Frigid temperatures across the country have brought some migrating birds farther south than they usually fly, with some making the trek all the way from the Arctic Circle.

“We’ve had a number of birds that have been quite rare for Bay County,” Bay County Audubon Society member Neil Lamb said Monday. “Probably the most exciting we’ve seen is a snow bunting that is out at Deepwater Point at St. Andrews State Park, where the [St. Andrew] Pass and Grand Lagoon meet.”

The arctic snow bunting doesn’t usually travel farther south than Ohio for the winter. Ironically, the bird was first spotted by a human snowbird about a week ago among the Savannah sparrows and yellow warblers common to the state park’s sand dunes.

“They’re one of the Arctic regulars and they winter usually down in the Great Plains part of the U.S.,” said Lamb, who led a walk with the Audubon Society on Saturday to seek out the snow bunting. “It’s quite unusual.”

Colder-than-usual temperatures in the northern states also have brought huge numbers of loons and ducks to the area this year.

While most of the visiting loons and ducks are species commonly seen in the winter, Lamb said he also recently spotted another arctic bird, a red-throated loon, among a flock of about 55 others in St. Andrew Bay.

The bay also has served as a winter home to thousands of ducks, more than usual this year, as they fatten up on feasts of fish and shrimp to prepare for the long journey back home.

“If you look at the weather reports, the Great Lakes have been totally frozen over for the first time in years and years,” Lamb said. “When the water’s frozen, the ducks can’t survive on ice. They have wings, so they’ll go where there’s open water.”

Some spotted species include red-breasted mergansers, hooded mergansers and redhead ducks.

Lamb said news of the rare bird sightings also have brought a boost for ecotourism in the area, with bird enthusiasts from across the Southeast hoping to catch a peek.

“It’s been bringing quite a few people into the area,” said Lamb, who noted there are three times as many bird watchers as there are hunters.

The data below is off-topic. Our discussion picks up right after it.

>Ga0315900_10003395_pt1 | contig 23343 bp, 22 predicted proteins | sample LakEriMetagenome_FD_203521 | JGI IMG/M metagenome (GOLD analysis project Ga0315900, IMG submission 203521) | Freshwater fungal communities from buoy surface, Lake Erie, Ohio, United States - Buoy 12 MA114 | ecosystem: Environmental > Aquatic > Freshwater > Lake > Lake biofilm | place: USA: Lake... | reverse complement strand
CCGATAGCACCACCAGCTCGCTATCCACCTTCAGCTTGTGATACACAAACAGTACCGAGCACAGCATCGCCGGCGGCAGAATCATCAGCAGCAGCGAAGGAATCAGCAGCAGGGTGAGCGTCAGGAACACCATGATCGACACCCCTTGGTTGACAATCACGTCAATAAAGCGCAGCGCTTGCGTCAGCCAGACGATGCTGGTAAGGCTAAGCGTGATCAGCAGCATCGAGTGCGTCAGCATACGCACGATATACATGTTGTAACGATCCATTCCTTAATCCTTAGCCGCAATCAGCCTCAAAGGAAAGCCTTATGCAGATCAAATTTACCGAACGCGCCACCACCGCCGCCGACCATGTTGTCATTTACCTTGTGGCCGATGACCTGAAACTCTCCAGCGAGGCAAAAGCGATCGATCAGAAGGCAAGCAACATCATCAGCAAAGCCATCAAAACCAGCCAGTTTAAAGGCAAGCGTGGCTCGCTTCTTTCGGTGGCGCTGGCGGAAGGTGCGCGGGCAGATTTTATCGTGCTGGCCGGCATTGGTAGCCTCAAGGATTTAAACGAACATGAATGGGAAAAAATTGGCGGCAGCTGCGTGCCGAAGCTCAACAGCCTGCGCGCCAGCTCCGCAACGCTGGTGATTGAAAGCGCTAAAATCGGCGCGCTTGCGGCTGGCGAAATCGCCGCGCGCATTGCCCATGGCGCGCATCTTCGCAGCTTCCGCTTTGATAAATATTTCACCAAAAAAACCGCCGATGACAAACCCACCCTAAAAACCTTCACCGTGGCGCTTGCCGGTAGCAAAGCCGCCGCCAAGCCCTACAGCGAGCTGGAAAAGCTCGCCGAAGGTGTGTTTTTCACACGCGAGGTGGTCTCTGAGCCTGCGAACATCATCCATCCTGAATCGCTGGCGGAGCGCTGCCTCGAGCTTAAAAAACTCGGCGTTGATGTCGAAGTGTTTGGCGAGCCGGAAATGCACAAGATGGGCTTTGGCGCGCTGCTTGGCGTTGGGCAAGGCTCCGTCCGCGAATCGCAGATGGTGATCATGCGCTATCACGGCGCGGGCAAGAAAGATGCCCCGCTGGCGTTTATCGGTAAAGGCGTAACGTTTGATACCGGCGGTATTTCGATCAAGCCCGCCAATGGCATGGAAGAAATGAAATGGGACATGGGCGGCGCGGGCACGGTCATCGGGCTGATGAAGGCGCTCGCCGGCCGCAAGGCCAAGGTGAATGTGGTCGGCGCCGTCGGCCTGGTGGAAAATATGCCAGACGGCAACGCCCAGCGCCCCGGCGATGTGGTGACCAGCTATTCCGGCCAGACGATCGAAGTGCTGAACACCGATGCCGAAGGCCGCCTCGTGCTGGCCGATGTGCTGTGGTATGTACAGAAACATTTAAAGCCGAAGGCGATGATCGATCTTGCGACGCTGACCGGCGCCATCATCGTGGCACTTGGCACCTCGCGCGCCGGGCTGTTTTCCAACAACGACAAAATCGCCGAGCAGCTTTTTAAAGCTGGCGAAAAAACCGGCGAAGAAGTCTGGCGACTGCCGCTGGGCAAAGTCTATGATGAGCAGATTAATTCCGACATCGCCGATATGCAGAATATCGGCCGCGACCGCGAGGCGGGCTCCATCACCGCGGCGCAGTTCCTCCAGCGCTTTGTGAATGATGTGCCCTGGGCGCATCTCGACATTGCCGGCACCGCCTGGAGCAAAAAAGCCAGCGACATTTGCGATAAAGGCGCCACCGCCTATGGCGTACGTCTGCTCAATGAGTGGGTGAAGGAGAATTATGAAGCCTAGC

Avid birders often upload their finds to an online documentation site, eBird.org, which sends out “rare bird alerts” when unusual species are reported in a user’s region of interest.

“We’re always on alert,” Lamb said.

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Boys’ mass grave at Florida prison discovered


This video from Florida in the USA says about itself:

Black & White Boys At Dozier Reform School ‘Worst Nightmare’

10 July 2013

An anthropological investigation into abuse and death at the now closed Arthur G. Dozier Reform School for Boys found a record of 98 students died between 1914 and 1973-19 more than what a state probe previously uncovered. Several men who were boys at Dozier Reform School speak out about the abuse they experienced as students at Dozier.

By Jake Dean in the USA:

Fifty-five bodies found at Florida’s former reform school

5 February 2014

An excavation in the makeshift graveyard at the Arthur G. Dozier School for Boys in Florida last week uncovered 55 bodies in unmarked graves. These grisly findings are in addition to several other bodies found on the grounds of the campus, once housing 1,400, by an initial investigation carried out in 2009 by the Florida Department of Law Enforcement (FDLE).

The excavation efforts are led by Dr. Erin Kimmerle, an associate professor of forensic anthropology at the University of South Florida, and involve 50 other researchers from nine different agencies in attempting to locate the missing bodies that have been buried there, and to determine the cause of their deaths.

During a press conference, Dr. Kimmerle expressed her motivation for leading this mission: “This project has always been about fulfilling a fundamental human right for families who, like all of us, have a right to know what happened to their loved ones and are entitled to bury their relatives in manner which they deem proper.”

The team used ground-penetrating radar to help find the grave shafts of at least 50 unmarked graves. The actual campus cemetery contains only 13 bodies, marked by pipe crosses to symbolize their death.

During the excavation, the research team found thousands of artifacts, which will help to date and more accurately record the identities of the boys buried. Some of the artifacts include belt buckles, buttons, coffin hardware, and a marble in a boy’s pocket.

Also known as the Florida School for Boys and Florida State Reform School, the juvenile detention center was operated by the state of Florida from 1900 to 2011. Well before the excavation took place, the school was notorious for allegations of physical and sexual assault against the boys incarcerated there. An investigation by the US Justice Department, as well as countless other accusations, led to the institution’s closure on May 26, 2011. Significantly, the official reason given by the state for closing the school was a lack of funds.

The school was intended for boys who committed crimes such as theft and murder. A change in the state’s law, however, lowered the requirement to include minor infractions from “incorrigibility” to “truancy,” leading to an increase in the number of boys who were sent there.